ICC Men’s Cricket World Cup in-hand, local boy Jos Buttler took his most prized possession back to where it began for all to see.
The ECB Winners’ Trophy Tour sees some of England’s World Cup heroes return to their roots in an effort to turn the nation’s cricketing fever into a legacy, to make the most of an unforgettable summer of the sport.
And for Buttler, that meant a trip back to Cheddar for a day of coaching, questions and selfies as all ages piled in to bend the ear of the man who whipped off Martin Guptill’s bails to seal that impossible triumph back in July.
But gazing out over the Mendips, hills that watched on as a prodigal Buttler got his first taste of the senior game at the tender age of 12, the now 29-year-old became misty-eyed as he traced his journey from village green to Lord’s.
“These were my first memories of cricket really,” he said.
“My older brother was playing here and I’d come along and be running around the edge looking for someone to throw a ball with me.
“Then my mum ended up running one of the teams, so great memories. I think those early memories are where you start to love the game.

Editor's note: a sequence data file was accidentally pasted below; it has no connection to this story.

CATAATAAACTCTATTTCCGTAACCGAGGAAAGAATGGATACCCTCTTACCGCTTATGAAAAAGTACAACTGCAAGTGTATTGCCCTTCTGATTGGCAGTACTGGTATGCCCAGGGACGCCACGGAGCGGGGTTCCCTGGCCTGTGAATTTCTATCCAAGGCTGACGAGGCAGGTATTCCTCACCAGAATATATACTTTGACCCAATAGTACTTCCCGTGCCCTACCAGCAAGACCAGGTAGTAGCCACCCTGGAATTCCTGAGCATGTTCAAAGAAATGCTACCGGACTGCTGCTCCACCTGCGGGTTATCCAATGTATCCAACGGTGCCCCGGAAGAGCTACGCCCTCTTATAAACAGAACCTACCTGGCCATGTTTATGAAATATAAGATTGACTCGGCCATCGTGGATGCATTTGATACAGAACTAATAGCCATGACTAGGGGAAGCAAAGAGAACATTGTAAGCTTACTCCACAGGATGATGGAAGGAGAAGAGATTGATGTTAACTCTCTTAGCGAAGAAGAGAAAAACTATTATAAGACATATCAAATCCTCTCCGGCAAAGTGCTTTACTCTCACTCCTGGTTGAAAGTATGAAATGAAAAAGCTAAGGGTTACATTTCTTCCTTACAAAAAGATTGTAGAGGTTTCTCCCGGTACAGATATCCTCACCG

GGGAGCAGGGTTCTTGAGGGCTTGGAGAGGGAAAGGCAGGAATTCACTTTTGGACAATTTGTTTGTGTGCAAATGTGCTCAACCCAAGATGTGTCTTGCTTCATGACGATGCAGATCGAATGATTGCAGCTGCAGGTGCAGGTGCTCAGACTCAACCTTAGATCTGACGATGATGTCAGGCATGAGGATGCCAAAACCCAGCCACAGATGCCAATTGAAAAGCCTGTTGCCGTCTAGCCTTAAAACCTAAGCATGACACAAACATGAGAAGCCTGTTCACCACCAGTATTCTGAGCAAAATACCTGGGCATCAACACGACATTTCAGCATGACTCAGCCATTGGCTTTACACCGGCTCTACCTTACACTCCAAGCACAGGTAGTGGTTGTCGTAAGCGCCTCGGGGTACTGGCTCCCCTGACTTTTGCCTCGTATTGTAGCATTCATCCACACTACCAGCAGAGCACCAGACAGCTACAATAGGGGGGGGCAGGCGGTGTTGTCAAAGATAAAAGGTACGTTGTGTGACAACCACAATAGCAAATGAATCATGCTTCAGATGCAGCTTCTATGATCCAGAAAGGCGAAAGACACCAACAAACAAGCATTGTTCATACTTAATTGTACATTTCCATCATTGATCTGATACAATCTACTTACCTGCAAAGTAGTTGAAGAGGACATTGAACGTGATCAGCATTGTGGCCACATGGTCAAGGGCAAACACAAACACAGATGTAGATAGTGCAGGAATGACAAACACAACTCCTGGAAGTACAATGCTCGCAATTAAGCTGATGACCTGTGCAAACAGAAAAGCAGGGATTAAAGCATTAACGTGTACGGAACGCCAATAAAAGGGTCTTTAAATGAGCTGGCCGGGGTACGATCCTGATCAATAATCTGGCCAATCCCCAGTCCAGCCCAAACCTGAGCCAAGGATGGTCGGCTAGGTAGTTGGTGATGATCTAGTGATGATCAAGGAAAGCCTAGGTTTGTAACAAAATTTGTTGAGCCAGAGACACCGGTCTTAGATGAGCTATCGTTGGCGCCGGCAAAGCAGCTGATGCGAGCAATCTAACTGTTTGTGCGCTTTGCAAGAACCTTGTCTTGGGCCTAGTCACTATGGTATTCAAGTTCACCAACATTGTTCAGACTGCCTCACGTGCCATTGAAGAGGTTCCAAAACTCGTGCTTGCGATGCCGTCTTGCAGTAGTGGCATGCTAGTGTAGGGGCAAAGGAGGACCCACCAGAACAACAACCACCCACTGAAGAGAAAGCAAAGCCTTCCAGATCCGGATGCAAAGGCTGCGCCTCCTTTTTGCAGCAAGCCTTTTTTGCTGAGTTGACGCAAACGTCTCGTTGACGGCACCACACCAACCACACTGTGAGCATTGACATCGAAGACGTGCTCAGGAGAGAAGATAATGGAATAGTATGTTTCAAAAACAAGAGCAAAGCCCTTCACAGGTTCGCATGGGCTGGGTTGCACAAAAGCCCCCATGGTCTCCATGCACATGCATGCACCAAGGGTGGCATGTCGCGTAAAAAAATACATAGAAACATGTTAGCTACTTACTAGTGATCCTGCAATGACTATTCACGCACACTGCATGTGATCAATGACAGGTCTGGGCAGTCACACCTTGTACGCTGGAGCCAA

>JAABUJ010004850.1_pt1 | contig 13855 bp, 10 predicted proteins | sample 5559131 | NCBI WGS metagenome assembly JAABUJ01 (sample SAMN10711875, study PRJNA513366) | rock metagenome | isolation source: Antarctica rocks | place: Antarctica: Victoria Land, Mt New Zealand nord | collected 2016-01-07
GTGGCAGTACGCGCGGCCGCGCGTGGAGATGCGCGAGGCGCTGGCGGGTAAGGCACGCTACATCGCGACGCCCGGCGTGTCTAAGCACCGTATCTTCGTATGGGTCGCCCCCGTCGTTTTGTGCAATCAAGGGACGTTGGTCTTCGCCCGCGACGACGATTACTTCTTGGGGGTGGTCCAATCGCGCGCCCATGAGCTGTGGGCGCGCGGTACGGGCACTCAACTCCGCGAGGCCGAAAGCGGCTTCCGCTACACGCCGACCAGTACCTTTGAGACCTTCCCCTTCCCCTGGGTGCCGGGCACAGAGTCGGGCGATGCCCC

“It’s the purest form of cricket really; you’re just playing for enjoyment with your mates. Coming back here, it all comes flying back.”
Two sets of World Cup winners and a whole generation who we want to inspire to say ‘Cricket is a game for me’. Really important that every child – boy or girl - knows they can pick up a bat or ball and start playing the game. #InspiringGenerations pic.twitter.com/9uaHJ88noK— Jos Buttler (@josbuttler) October 8, 2019
With local kids participating in an evening of coaching sessions from Buttler, before getting their chance to pick his brains in a Q&A, it was a day packed full of promise for the next generation of Cheddar’s cricketers.
Flanking their kids every step of the way were a phalanx of proud parents, watching on as their children got the chance to meet a World Cup hero.
And looking back over his nascent days in the sport, Buttler touched on the importance of that support network, one that proved truly vital in his own development.
“She was the coach running the team, so some long drives home from matches asking me why I played a stupid shot, telling me to keep it on the floor,” he said of his own mother, Patricia.
“She’s a bit like Bob Willis on The Debate: tough school! I think coming back here, you start to piece together the journey from here to winning the World Cup, and the time and effort that your parents put in, and other parents in the team, the sacrifices they make to really give the opportunity to make a start.
“It’s just to have fun and play cricket, but it gains traction on and on and really hits home that this is where it all started.
“The point I’m at now, you realise just how much influence and effort and opportunity that your parents and people early on give you.”
To find out where to play cricket in your local area, head to ecb.co.uk/play